Hello, I'm Dr. Norbert Gleicher and I'm the Medical Director of CHR. And I'm pleased to be here with my colleague and friend, Dr. David Barad who is running our Assisted Reproduction Program. We are here today to discuss a subject which is getting increasing attention from the public and also from the media and that is (what is in popular lingo called) "ovarian rejuvenation," but we here at CHR like to call PRP (or platelet-rich plasma injections into the ovary). Because, frankly, I think I'm correct when I'm saying that nobody knows whether we really are rejuvenating the ovary as of this point, at least this is a treatment that has come into medicine probably roughly a decade ago, and at least in the very beginning was highly controversial. It initially started in sports medicine, and if I remember correctly, some of the first practitioners who injected PRP into the joints of some of the country's most prominent athletes almost lost their licenses over doing so. But, it proved to be very effective in improving inflammation in joints. It became very popular and effective in various autoimmune and rheumatological diseases. It is now widely used in plastics and it has become a very popular treatment for hair regrowth (which neither of us has tried). Which neither of us has tried, exactly... yet! So, European colleagues in Greece were the first ones to try the injection of this PRP into the ovaries in cases of premature ovarian menopause, or as it is called, "primary ovarian failure." And, even though they reported early success, no studies were forthcoming. And that's when we decided it was time and to do such a study because we, frankly, felt that there was a good theoretical, hypothetical background for thinking that this may work, yet at the same time, without anybody publishing any hard data, we were not willing to proceed. So, at that point, we started the study and I think maybe you go on and explain a little bit what we did from that point on. So, to be fair, the Greek folks have published an abstract which described some response, but they have very little follow-up, although they now have probably a four or five-year experience. There was one other publication from a group in California, which again reported on the outcome of their first few patients and showed that they had had an ovulatory response, and were able to go through an IVF cycle. We decided to look at this carefully and people in the past have opined that you could see an effect from this kind of treatment for up to six months. And, the previous studies out there are relatively uncontrolled and just observational and it's impossible to know whether any outcome that they have observed within six months is because of treatment or something might have happened (accidentally) anyway. We've all had the experience of taking care of women who were perimenopausal who occasionally ovulate anyway. Exactly. So, we've divided our patients into two groups-- those people who were dealing with age-related fertility problems and we've offered them to use the PRP. In that case, we're actually injecting both ovaries and observing them over time, similar in the way to others have, but I think maybe a little bit more organized and controlled. And, we're looking more carefully, and we've especially focused over the first two or three months after the patients have been treated. The second group I think you'll find more interesting because in that group, we're randomly injecting one ovary, and these are in people who are younger than 40 who've lost their menstrual function often times for years. And, we're only injecting one ovary and then we're following them (also very closely). And the endpoint of that study will be to see if the ovary that we've injected is the ovary that responds. The process is pretty simple. PRP is just platelet-rich plasma, as Dr. Gleicher said. It's just a question of taking a patient's own blood sample, spinning it down, concentrating the platelets into a small pellet, and re-suspending them in some of their serum, and then we inject the outer cortex of the ovary (which is where we hope follicles might develop). That's done under anesthesia, it takes a few minutes, and then, the hard part is following them very closely for the next two or three months. And, it is important, I think, to re-emphasize the point that this is a product that comes from the patient's own blood. And, therefore, it is what we medically call "autologous" and has no risks of causing an immune reaction, has no risks of infection since we deal with it in a sterile fashion. It's collected in what we call a "closed system," which means once it's collected, the sterile contents are not touched again, they're centrifuged within the sterile container, and then removed with the sterile syringe and injected into the ovary. And, it is actually also important and interesting to understand that how this is done is almost the reverse of an egg retrieval during a regular IVF cycle. In other words, we're using exactly the same setup, the same needles (with which were usually aspirate fluid and the eggs from a patient), by now injecting fluid into the ovaries. So, the anesthesia (which is really only intravenous sedation) is the same as in an egg retrieval and all the instrumentation we use is also the same as the patient will have if we succeed, and if we get an egg growing, and if we can retrieve an egg, then in an IVF cycle. Our trial is basically only there to determine whether we see in patients (who previously did not have the ability to produce follicles that we can see in ultrasound), we suddenly now start seeing them having growing follicles. At that point, our trial ends. So, maybe explain a little bit where it goes from there? Yes, so the patients in the trial are people who essentially have experienced menopause even though they're only in their late 20s-30s. They haven't had periods for many years. When you look at these ovaries, they're hard to find. They're small. They have no follicles in them. We followed them closely for the first two months, every week doing an ultrasound to see if any follicles have shown up, and we measure their hormones. The observation of a follicle larger than four millimeters and rising estrogen signifies the endpoint of the trial. At that point, the patient, or the participant, has the opportunity of becoming a patient and entering an IVF cycle or at least an attempted ovulation induction. We would give fertility medications and try to help that follicle to grow. If it grows and the estrogen rises, we would, in some cases, take them to egg retrieval and then hopefully an embryo transfer. And this is, actually, a difference in how our trial works in comparison to what some colleagues are doing who also use PRP and do just observational studies because they, in principle, do not follow those patients with ultrasounds. Their main guide are the hormone levels. And, hormone levels are important because they tell us whether what we see on ultrasound is growing. But, in the end, it is much more dramatic, as a piece of evidence, when you have a patient who for months or years never had a follicle on her ovaries, and suddenly we see a follicle (even if it is small) as growing. And, so, it's important to understand that this is a big difference in how we designed this study because it indeed gives the patient an opportunity to have an egg and have an embryo. And, as we will be talking about it in a moment, we have seen some patients where we have been able to retrieve eggs and produce embryos. This is a crucially important point because if you follow patients (as most of our colleagues do) only with hormones, you may not have enough support nutrition for that little follicle that is growing. Yeah, you may see a little rise in your estradiol level, but then the follicle dies and the cycle is over. Here, we have the opportunity to jump in and start stimulating and give more nutrition. Our experience (which has been going on for a long time) of taking care of patients who have problems with their ovarian function, is that these people, their follicles, will go on to what we call "rapid atresia," meaning the follicle can no longer support the development of the egg. So, if you see a follicle and you wait a week before you do anything, you're not likely to be able to have very much success from that follicle. So, we're trying to pick these things up as soon as they show up, and then try to jump on and try to support it. So, let me also start talking or bringing into this discussion our observational study because I think, there too, we are doing things that haven't been done before and are quite important for patient care. This is a study in usually quite old patients, and I think it's also important to note that this tool is actually a carefully selected study because those are older patients where usually everything else hasn't worked, and they have not produced follicles. And that is, again, an important point because we follow these patients also in the same way, and we supplement those patients, too. In other words, once we see a follicle grow, the study stops and the treatment starts with the same rationale behind it. And, in those older patients, we also have seen already some pretty remarkable results and not six months down the road, but actually surprisingly early. The interesting thing is the close interval from the time of treatment to the time of the response, which I think is significant. It makes it more likely that it's a causal [factor] in that situation. Yeah, that is absolutely true. So, let's talk a little bit about why this study isn't over yet, even though we started it almost a year ago. Maybe you can explain to the audience how a study is conceived and how you predict how many patients you have to enter into a study before you start the study. Yeah, so in terms of designing a study, as Dr. Gleicher said, you have to make an estimate of how many people you would need to study to have confidence in the observations-- do they mean anything? For example, if you had two patients and both happen to respond to your treatment, that doesn't prove that the treatment is successful. If you close the study after two people, it doesn't mean anything because it could be the next two people don't respond to it. Or, the next ten people, even though we have a saying that everything works in the first, maybe second patient. So, we began with the plan of recruiting, I think, 40 patients. And, the people we are trying to recruit to the trial, who've lost their normal menstrual function before the age of 40, are not very commonly found. Less than 1% of women are in this kind of category, and I think it's remarkable that we've been able to recruit the 16 or so already. Right, actually, only 16 have gone through it, but we have recruited even more. So, we do expect to complete our recruitment within the next year or so. But, for us to talk about the results at this point (even if they look good at this point) doesn't mean that it will hold water at the end of the day. That is very important and I think that is also may be a very good concluding remark, re-emphasizing that one of the things that we are proud of at the Center for Human Reproduction, that while we are trying to bring new treatments into the infertility field, and have been very successful in doing so, we're trying to do it on evidence, with an evidence-based approach. In other words. we are not making claims that we cannot support. We are very transparent with our patients in telling them that we don't know, we are trying, we're investigating. And, hopefully, at the end of that process, we will have an answer. And then we let our colleagues know through our publications, and hopefully, they can apply what works as well. Thank you very much for watching us and if you have any questions, you know where you can reach us. We'll update you as the study progresses and we get conclusions. Great point, thank you.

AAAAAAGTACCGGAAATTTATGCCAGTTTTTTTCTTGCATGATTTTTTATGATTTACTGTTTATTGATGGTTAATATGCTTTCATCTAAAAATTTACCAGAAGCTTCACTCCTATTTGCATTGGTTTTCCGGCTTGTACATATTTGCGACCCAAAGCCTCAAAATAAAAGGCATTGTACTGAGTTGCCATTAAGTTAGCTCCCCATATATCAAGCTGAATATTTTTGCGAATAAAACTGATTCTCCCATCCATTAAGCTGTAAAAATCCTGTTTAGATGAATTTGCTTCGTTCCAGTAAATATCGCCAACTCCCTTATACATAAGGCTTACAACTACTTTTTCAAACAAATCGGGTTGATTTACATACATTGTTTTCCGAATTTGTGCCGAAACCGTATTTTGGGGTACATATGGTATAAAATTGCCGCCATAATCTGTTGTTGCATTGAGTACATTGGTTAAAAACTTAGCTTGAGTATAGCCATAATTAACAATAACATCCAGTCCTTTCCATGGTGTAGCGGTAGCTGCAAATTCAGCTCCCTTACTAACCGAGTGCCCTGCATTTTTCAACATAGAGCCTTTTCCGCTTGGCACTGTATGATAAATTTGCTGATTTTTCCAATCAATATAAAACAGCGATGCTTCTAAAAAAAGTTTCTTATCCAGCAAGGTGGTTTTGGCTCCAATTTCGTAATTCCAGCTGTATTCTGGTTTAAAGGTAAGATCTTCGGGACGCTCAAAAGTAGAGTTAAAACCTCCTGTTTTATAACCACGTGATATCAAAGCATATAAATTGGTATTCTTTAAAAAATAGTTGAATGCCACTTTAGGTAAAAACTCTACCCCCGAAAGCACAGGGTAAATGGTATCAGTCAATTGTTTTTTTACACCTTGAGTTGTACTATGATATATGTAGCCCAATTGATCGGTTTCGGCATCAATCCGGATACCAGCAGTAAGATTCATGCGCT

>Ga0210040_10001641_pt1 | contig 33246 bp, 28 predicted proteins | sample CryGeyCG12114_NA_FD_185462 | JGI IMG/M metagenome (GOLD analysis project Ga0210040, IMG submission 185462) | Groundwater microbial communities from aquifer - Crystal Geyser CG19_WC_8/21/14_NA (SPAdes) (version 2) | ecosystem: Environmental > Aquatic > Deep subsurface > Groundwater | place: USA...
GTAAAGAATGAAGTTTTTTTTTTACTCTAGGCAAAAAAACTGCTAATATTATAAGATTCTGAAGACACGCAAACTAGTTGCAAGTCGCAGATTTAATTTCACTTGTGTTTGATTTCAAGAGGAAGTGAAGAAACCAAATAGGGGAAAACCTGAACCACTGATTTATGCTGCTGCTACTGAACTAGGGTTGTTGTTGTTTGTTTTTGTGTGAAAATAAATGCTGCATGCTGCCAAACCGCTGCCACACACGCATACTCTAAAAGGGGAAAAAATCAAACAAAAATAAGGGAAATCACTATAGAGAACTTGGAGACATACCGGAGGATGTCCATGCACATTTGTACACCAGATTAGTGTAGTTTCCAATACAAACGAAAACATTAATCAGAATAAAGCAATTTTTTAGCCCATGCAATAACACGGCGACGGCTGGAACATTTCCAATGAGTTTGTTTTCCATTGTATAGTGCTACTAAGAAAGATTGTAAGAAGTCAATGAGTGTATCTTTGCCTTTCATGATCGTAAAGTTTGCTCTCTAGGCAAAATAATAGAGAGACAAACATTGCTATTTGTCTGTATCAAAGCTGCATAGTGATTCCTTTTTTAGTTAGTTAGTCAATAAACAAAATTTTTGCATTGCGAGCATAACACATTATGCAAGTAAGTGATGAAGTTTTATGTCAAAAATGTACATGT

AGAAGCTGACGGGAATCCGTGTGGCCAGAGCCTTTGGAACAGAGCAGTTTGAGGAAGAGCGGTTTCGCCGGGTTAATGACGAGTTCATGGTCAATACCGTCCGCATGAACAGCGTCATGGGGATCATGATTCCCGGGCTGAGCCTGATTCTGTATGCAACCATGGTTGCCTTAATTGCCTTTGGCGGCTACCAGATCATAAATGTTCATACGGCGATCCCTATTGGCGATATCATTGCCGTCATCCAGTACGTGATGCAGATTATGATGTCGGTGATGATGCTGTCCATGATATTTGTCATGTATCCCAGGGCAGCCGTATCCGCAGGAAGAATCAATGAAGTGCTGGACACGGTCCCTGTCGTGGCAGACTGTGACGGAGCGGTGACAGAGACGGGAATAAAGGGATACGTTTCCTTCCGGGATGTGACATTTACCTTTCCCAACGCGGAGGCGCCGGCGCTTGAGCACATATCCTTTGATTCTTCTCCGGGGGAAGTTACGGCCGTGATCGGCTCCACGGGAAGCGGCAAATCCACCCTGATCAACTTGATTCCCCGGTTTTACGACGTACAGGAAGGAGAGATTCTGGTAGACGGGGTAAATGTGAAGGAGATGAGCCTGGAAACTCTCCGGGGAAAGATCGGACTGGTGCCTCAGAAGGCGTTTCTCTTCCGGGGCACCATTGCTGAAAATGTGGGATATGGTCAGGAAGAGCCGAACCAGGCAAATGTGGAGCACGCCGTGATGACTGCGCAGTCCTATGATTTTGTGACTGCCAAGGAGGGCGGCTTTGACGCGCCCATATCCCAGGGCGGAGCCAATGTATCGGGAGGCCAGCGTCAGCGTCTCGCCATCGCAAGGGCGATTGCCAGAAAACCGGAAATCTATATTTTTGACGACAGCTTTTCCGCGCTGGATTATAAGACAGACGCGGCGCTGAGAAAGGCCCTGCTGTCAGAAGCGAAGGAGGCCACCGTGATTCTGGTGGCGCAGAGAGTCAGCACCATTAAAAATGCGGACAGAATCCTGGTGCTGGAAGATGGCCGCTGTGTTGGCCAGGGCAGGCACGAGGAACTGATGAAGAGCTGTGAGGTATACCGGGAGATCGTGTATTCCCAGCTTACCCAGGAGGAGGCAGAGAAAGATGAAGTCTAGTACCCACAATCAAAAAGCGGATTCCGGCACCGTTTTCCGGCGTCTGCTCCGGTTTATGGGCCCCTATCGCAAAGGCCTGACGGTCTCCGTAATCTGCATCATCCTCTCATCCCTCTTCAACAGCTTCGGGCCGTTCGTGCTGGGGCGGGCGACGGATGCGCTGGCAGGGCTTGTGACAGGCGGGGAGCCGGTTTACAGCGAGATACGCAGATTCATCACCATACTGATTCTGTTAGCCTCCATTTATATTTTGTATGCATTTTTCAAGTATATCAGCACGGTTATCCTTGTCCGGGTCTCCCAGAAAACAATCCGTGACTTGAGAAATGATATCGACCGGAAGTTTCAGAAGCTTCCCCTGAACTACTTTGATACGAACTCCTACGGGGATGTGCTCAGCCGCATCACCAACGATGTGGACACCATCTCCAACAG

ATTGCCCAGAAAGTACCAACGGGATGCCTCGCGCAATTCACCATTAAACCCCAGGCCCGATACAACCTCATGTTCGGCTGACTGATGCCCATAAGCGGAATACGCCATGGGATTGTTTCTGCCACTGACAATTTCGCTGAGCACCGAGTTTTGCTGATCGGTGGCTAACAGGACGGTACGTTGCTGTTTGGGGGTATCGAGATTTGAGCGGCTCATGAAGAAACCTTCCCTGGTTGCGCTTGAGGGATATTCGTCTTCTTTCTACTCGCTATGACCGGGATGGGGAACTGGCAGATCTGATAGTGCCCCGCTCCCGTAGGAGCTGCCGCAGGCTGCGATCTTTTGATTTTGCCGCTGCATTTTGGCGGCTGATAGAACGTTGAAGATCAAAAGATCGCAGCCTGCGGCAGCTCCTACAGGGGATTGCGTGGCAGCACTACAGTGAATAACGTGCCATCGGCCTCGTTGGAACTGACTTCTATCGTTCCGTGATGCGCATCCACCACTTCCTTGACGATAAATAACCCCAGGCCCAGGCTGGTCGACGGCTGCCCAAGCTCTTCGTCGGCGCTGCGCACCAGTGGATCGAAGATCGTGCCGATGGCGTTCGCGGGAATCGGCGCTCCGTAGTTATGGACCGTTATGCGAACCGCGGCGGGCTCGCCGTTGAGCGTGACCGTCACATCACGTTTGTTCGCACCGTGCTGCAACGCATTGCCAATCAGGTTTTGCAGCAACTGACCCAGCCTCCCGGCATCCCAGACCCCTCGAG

What online fertility tests can and cannot tell youPremature Ovarian Aging (POA)
Going beyond the chromosomes: What determines the health and viability of human embryosConversations At CHR
Is Vaping Safe When Trying to Become Pregnant?Conversations At CHR
Most Popular Videos
- How PCOS Affects Egg Quality
- What Not to Worry About Between Embryo Transfer and Pregnancy Test
- PGS and PGT-A: Why You Should Be Cautious About Genetic Testing
- Platelet-Rich Plasma (PRP) Treatment for Ovarian Rejuvenation: Does it Work?
- Ovarian Rejuvenation Study: Using PRP (Platelet-Rich Plasma) to treat Premature Ovarian Failure
- Almost 48-Year-Old Woman Delivers a Baby after IVF with Her Own Eggs
Most Popular Galleries
- Pregnancy Over 40: Discussing Ovarian Rejuvenation, Rescue IVM (In-Vitro Maturation), and Quality Embryo Transfer
- CHR's Research & Findings on Polycystic Ovary Syndrome (PCOS)
- How DHEA Increases Pregnancy Chances in IVF
- Treatment of Autoimmune Infertility: A Proactive Approach
- Overcoming Failed IVF Cycles at CHR
- Is Preimplantation Genetic Screening (PGS) a Good Idea?